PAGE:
Things like this do not happen overnight. However, we must never think of such issues as ‘no-win situations’. The way forward is to educate the consumer about his/her effect on the world.
West Lothian, Scotland
Anarchy not anarchy
Alice, your main character in the issue on Debt (NI 243) says that the hardship and anger brought about by retro-development and World Bank loans ‘sounds like anarchy’. No. Anarchy, which literally means ‘without leaders’, is more likely to be associated with non-hierarchical organization, co-operation and communalism. Anarchism today is most often linked with feminism, anti-fascism, human and animal rights, and environmental campaigning in the lives of many people working for a better world.
Signs of human life
As a newly-renewed subscriber to NI I was interested to get the issue on Tourism (NI 245). In the past I have sometimes become infuriated by what I felt was a ‘holier than thou’ political correctness, and what often seemed like a complete lack of a sense of humour among any of your contributors or staff – and at times like those have eventually stopped subscribing! It’s impossible to tell from one issue but there did seem to be encouraging signs of human-ness in your issue about tourism.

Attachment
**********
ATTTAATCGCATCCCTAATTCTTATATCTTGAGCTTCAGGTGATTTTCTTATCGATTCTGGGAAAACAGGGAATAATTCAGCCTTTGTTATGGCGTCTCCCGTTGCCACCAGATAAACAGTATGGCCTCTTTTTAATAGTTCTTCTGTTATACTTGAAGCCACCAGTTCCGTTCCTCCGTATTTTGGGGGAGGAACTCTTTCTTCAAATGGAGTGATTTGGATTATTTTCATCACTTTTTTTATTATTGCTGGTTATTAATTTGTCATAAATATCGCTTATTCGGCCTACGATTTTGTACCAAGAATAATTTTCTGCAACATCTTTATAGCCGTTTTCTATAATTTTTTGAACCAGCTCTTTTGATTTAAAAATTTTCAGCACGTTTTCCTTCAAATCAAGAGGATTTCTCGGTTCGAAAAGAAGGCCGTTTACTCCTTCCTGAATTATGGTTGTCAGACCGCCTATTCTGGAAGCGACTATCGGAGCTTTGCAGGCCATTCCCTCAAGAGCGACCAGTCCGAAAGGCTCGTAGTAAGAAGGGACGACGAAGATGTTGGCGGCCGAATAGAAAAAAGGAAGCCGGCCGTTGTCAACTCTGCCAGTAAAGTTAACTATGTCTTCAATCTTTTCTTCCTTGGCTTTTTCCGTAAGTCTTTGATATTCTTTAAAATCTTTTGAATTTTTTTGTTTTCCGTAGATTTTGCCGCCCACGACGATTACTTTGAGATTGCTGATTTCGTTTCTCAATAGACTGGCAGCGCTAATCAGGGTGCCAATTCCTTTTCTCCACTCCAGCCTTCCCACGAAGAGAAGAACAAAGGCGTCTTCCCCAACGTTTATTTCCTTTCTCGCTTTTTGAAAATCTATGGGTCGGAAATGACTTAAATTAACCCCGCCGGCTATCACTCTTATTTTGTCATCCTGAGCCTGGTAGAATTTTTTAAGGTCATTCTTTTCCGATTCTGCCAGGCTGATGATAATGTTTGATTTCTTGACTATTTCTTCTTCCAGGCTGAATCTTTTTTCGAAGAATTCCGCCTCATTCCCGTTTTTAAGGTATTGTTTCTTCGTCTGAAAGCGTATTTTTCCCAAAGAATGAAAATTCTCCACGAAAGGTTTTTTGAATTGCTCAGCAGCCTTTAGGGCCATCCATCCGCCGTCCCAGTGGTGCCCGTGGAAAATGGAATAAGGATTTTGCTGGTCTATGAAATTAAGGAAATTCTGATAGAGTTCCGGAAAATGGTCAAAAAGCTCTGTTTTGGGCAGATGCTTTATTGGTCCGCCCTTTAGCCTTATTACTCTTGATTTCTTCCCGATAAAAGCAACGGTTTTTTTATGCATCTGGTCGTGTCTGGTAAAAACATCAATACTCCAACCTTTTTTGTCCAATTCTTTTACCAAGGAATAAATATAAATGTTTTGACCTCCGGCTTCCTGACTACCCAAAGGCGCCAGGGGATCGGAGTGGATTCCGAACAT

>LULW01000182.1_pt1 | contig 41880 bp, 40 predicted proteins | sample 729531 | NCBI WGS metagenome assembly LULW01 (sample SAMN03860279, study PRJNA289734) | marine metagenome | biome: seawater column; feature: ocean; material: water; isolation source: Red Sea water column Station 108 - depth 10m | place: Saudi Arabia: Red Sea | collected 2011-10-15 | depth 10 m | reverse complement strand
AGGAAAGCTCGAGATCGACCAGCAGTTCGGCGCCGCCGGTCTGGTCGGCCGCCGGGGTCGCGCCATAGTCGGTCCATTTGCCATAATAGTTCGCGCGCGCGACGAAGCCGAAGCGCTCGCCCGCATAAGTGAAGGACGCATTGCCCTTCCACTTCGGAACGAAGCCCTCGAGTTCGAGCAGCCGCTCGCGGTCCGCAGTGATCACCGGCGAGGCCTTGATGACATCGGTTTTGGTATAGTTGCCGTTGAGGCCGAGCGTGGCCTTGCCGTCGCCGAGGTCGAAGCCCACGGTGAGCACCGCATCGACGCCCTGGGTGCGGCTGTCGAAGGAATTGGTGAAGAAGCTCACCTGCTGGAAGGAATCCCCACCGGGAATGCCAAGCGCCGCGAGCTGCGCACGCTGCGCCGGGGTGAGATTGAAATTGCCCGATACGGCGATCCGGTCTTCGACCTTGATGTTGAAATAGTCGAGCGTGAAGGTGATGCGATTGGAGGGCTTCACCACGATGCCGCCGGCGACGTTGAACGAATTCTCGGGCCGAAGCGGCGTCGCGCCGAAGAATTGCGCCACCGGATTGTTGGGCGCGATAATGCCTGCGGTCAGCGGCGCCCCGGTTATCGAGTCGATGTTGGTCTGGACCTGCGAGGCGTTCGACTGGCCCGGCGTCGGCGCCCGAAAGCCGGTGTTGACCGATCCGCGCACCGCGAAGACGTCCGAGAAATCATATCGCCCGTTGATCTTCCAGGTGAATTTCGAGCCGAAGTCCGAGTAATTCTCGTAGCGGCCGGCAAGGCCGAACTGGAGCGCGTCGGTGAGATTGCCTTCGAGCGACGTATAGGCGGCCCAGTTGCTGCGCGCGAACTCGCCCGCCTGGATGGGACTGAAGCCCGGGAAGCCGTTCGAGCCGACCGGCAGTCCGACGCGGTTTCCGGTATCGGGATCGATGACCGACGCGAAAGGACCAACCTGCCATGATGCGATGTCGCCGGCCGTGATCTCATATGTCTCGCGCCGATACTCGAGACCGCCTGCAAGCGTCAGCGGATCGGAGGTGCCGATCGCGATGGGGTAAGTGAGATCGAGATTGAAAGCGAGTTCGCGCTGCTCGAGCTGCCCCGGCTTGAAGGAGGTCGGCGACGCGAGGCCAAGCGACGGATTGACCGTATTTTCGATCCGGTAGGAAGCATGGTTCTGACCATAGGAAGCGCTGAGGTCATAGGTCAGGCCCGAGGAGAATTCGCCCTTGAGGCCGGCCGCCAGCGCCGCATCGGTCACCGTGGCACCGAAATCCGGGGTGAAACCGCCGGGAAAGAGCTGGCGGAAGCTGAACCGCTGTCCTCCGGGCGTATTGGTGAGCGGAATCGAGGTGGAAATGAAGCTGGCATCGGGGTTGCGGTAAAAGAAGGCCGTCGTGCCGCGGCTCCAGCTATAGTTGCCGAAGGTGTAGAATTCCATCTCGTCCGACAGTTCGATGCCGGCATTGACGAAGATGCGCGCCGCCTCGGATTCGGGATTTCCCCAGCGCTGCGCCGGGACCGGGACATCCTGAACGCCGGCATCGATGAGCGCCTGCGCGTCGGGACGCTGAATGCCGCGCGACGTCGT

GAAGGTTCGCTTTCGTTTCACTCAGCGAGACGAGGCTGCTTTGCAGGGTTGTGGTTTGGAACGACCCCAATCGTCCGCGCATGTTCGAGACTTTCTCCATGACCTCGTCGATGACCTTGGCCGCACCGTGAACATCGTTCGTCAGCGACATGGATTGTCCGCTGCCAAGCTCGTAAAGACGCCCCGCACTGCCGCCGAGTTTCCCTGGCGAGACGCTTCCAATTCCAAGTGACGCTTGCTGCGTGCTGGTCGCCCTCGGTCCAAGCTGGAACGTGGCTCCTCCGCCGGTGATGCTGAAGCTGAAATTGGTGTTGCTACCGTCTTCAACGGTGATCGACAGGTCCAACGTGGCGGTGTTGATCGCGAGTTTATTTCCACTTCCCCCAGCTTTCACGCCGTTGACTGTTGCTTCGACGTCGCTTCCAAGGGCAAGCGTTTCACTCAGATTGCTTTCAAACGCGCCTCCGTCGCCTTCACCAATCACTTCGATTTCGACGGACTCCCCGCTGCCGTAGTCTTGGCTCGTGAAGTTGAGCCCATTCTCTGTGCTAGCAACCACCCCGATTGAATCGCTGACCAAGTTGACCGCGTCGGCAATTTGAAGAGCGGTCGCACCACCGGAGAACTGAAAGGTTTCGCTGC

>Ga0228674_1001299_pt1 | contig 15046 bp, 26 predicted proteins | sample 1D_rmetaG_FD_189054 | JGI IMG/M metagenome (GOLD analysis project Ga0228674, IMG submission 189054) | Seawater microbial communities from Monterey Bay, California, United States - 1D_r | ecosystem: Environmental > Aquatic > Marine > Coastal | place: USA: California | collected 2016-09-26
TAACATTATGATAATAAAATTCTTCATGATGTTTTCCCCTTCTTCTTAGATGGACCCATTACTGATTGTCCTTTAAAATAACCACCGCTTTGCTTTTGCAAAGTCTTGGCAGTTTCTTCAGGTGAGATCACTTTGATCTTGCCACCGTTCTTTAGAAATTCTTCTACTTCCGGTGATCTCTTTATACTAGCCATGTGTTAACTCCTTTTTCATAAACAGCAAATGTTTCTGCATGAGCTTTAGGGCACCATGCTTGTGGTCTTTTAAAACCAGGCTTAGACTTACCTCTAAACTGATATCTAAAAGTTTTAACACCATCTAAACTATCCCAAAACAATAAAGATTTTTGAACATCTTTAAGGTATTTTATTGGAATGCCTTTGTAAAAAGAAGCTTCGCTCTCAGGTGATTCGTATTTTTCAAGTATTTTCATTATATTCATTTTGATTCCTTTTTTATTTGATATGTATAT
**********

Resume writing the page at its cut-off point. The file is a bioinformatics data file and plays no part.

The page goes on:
Auden not Yeats
Firdaus Kanga (Tourism, NI 245) may indeed know more about English culture than the English, but it was not Yeats or Keats, but Auden, who pointed out that we must love one another or die.
Delighted with Debt
I really enjoyed the issue on Debt (NI 243). I can’t tell you the number of times I’ve sat down to read articles on world-wide finance and felt completely at sea with the complicated structure set up by Western governments. But the pictures in the comic issue really helped, and I now feel that the next time I sit down to read an in-depth article I’ll have some basis for understanding. I’m now in the process of finding a more ethical bank.
Mary Ann Simmons
What purpose does Letter from Lahore serve? It strikes me as an often paternalistic viewpoint of a privileged foreigner in Pakistan, making crass generalizations, and continuing the good old Western tradition of putting the lives of people in the South under a microscope, for greedy consumption by armchair travellers and sociologists. Where is the political education focus in this feature? Perhaps NI would consider running a feature written by an indigenous or black person living in the North to focus on the daily grind of dealing with living in an alien hostile society, surviving systematic racism, exposing the structural causes of oppression? But then I guess that story would lack the Eastern ‘spice’ and ‘colour’ of Letter from Lahore.
Abdul Aziz Choudry
Otautahi, Aotearoa/New Zealand
I find it disturbing that NI readers and writers use the term ‘politically correct’ in a derogatory manner.